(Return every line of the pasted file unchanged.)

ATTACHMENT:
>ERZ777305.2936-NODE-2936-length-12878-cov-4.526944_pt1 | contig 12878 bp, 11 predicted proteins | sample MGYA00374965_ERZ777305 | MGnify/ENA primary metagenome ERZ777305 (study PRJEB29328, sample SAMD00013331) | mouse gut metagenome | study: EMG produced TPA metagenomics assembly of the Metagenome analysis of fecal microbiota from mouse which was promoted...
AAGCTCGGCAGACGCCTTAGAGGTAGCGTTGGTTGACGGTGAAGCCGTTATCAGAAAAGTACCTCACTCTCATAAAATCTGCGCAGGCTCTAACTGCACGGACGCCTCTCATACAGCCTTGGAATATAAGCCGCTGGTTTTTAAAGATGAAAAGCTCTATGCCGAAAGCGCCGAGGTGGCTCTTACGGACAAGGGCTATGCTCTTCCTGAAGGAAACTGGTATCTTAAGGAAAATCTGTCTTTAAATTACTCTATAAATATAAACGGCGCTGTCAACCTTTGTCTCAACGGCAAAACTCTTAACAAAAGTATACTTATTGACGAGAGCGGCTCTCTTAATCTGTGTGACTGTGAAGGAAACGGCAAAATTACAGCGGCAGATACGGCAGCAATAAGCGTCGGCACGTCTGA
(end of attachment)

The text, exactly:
>ERZ777305.2936-NODE-2936-length-12878-cov-4.526944_pt1 | contig 12878 bp, 11 predicted proteins | sample MGYA00374965_ERZ777305 | MGnify/ENA primary metagenome ERZ777305 (study PRJEB29328, sample SAMD00013331) | mouse gut metagenome | study: EMG produced TPA metagenomics assembly of the Metagenome analysis of fecal microbiota from mouse which was promoted...
AAGCTCGGCAGACGCCTTAGAGGTAGCGTTGGTTGACGGTGAAGCCGTTATCAGAAAAGTACCTCACTCTCATAAAATCTGCGCAGGCTCTAACTGCACGGACGCCTCTCATACAGCCTTGGAATATAAGCCGCTGGTTTTTAAAGATGAAAAGCTCTATGCCGAAAGCGCCGAGGTGGCTCTTACGGACAAGGGCTATGCTCTTCCTGAAGGAAACTGGTATCTTAAGGAAAATCTGTCTTTAAATTACTCTATAAATATAAACGGCGCTGTCAACCTTTGTCTCAACGGCAAAACTCTTAACAAAAGTATACTTATTGACGAGAGCGGCTCTCTTAATCTGTGTGACTGTGAAGGAAACGGCAAAATTACAGCGGCAGATACGGCAGCAATAAGCGTCGGCACGTCTGA